Book I, Canto VIII, Part 1

The Orlando Innamorato in English translation, Book I, Canto VIII, Stanzas 1-20

ARGUMENT

Rinaldo at the Joyous Isle arrives,
But it’s Angelica’s, and so he leaves.
To save a kidnapped damosel he tries,
But he himself is by a giant seized.
In Castle Cruel, an old hag describes
Her wicked customs, scarce to be believed,
Then throws Rinaldo in a monster’s den
Where gallantly he doth himself defend.

1
Rinaldo at the Joyous Palace lands,
(For thus the island he had come to hight)
Whereas his wayward bark ran on the sand,
That bark that steered, though with no pilot dight.
Fair shady trees within a garden stand,
The sea inclosed it, beating on each side.
All was abundance, green was all the isle,
That stretched its length and breadth for fifteen miles.

2
Amidst the garden, looking out to sea,
A palace rich and beautiful appeared
Of marble white, polished so wondrously
That all the garden in its walls was mirrored.
Upon the sand Rinald leapt instantly.
To stay upon th’enchanted boat he feared.
And when he stands upon the beach, there greets him
A lady beautiful, who sweetly greets him.

3
The lady said, “O worthy cavalier,
You have been hither led by kindly Fate.
Pray do not think that you were guided here
Without  a reason on your journey great
Though such strange passages, so full of fear.
Joyful and sweet will be your final state
And pleasant, though most painful was its start
If, as I think, you have a loving heart.”

4
As thus she spoke, she took him by the hand
And to the Palace Beautiful him led.
The doors were reed and white, with carvings grand,
With marble black and green and flecked, inset.
The very flooring upon which they stand
Is all of parti-colored marble set.
Loggias on ev’ry side great treasure hold
Of bas-reliefs, inlaid with blue and gold.

5
And hidden gardens, luscious, fresh and green
Are on the rooftops and upon the grounds.
With paintings rich, with gold and gems’ fair sheen
These noble, joyous pleasances abound.
Clear fountains and delightful spread their streams
Beneath the shady trees that ring them round.
And best of all, there wafted sweet perfume
To joy the heart that’s most beset with gloom.

6
The knight and dame go in a gallery
Rich and delicate and gaily trammeled.
For ev’ry face and corner you could see
Was decorated with gold and enamel.
The sunlight’s rays were gently blocked by trees,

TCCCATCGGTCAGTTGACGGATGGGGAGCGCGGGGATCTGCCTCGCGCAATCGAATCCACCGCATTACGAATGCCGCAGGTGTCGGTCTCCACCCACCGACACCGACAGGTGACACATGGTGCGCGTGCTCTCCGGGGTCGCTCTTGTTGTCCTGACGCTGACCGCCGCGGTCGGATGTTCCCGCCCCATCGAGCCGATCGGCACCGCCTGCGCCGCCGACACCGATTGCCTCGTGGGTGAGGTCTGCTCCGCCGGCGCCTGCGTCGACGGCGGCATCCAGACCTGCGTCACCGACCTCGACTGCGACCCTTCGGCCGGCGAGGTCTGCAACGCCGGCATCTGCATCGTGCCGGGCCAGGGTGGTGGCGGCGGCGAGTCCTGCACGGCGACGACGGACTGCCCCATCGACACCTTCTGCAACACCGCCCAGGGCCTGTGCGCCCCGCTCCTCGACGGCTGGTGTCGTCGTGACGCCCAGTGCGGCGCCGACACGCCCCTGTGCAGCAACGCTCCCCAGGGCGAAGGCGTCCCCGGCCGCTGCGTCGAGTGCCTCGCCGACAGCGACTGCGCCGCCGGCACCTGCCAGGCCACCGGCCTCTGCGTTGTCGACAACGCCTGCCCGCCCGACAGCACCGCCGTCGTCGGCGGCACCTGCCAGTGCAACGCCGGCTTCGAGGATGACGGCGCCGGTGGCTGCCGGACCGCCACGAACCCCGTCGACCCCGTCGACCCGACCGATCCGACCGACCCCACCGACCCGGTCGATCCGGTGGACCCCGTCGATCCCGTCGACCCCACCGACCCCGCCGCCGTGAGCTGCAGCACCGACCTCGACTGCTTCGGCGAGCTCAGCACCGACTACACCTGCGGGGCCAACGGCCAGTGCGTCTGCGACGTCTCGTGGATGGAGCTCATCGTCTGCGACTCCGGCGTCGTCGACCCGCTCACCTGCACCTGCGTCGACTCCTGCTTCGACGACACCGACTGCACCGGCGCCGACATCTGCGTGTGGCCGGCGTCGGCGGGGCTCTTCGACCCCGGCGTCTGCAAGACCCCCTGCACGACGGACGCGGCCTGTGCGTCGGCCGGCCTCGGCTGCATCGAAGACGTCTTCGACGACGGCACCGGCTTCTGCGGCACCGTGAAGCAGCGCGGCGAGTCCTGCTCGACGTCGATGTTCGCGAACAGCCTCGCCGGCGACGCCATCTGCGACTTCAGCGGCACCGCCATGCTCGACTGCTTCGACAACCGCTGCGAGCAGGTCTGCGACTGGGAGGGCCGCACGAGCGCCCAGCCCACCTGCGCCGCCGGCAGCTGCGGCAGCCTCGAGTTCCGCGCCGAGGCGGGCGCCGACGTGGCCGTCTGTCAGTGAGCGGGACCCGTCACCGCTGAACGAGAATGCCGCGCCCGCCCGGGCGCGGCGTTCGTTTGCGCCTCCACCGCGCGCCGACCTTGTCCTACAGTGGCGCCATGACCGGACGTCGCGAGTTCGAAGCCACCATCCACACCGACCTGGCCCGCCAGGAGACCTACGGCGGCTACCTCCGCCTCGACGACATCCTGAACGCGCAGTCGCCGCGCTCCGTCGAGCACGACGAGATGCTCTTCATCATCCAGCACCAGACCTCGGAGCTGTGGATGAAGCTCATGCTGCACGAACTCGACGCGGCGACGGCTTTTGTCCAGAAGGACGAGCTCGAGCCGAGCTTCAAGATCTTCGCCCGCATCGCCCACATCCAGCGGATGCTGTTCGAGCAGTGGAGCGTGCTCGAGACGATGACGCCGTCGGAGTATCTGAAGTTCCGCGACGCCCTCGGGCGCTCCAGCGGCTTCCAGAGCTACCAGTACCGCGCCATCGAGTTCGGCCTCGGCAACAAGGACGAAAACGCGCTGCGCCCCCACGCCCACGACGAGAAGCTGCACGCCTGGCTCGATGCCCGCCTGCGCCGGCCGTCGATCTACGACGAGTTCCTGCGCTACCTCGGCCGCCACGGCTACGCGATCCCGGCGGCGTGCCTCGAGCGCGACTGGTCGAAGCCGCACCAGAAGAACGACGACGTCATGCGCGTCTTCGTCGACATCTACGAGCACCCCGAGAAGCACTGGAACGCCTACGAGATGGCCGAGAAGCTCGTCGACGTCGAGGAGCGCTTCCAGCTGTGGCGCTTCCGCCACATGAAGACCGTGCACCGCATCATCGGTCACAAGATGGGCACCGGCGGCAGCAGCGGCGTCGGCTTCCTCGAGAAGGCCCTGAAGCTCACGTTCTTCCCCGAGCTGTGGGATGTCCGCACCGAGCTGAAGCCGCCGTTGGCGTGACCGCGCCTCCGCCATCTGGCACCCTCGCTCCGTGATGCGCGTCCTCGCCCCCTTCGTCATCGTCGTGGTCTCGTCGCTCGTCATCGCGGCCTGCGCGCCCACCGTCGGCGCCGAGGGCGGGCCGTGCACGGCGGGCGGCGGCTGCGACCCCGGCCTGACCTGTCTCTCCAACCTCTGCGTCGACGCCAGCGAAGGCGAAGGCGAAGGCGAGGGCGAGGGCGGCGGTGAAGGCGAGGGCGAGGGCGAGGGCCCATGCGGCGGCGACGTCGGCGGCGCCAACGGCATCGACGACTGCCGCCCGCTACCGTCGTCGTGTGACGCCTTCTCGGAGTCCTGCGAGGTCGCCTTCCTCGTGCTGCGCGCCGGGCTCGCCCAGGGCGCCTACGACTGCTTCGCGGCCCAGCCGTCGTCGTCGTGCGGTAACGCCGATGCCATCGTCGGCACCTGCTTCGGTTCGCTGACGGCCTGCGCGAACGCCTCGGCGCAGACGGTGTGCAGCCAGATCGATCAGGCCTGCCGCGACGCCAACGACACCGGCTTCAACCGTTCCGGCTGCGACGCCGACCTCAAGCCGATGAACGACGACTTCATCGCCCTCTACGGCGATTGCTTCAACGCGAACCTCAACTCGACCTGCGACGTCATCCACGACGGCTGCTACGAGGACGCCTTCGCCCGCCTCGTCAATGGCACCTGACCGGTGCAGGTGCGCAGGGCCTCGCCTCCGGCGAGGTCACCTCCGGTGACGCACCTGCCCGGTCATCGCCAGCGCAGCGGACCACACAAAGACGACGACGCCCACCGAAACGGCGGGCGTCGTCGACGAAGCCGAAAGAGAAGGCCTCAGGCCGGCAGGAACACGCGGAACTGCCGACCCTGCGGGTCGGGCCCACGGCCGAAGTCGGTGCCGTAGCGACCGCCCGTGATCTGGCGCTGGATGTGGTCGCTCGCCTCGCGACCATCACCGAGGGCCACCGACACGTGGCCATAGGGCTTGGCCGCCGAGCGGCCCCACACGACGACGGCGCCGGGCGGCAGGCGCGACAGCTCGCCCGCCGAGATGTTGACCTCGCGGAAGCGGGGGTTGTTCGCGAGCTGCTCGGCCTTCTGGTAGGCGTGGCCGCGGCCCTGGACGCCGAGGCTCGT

The sweetest known in all of nature’s annals.
The columns which that lovely work uphold
Have crystal shafts and capitals of gold.

7
Into this loggia is the baron gone.
Of ladies beautiful there was a band.
Three sang together, while one played upon
An instrument unheard of in our lands,
But sweetly harmonized it with the song.
The other ladies in a ring did dance,
And when that worthy in the loggia found him,
The ladies came and formed a ring around him.

8
One of them, with a count’nance sweet and fine
Begins, “The tables are made ready, lord,
And now it is the hour when we dine.”
And so, upon the lush, sweet-smelling sward
Beneath a trellis rosy they recline,
Beside a fount whence waters clear outpoured.
Here all things for a feast were ready dight.
The plates were golden and the cloths pure white.

9
Four of the damsels at the table sit,
And bid Rinaldo take the highest place.
Rinaldo with astonishment is smit.
His chair with ornaments of pearls is graced.
He sees arriving viands delicate
And goblets decked with jewels from brim to base,
Filled up with wine of scent and taste superb.
Three of the damsels on Rinaldo serve.

10
The dinner ended, and they cleared away
The sparkling plates and chalices of gold.
On lutes and harps they now begin to play.
One of the ladies to Rinaldo stole
And softly in his ear began to say:
“This royal palace, all the wealth it holds,
(And thou hast not yet seen one half its treasures)
Are all thine own to deal with at thy pleasure.

11
Our Queen devised this palace for thy sake,
For thee alone, alone of all men born.
Thou art a worthy knight indeed, to wake
Love in her heart, who doth so many scorn.
She’s whiter than the lily on the brake,
And redder than the rose among the thorns;
Angelica the lovely maiden hight,
Who loves with heart and soul and mind and might.”

12
When Don Rinaldo, joyous past belief,
Hears the maid named whom he detesteth so,
He never in his life has felt such grief,
And on his face is plainly writ his woe.
He rates the palace at a withered leaf,
And has no wish but to arise and go.
But then the lady says, “Attend, good sir.
Deny thou canst not. Th’art our prisoner.

13
Thy sharp Fusberta will not help thee flee.
Hadst thou Baiard, yet couldst thou not take flight.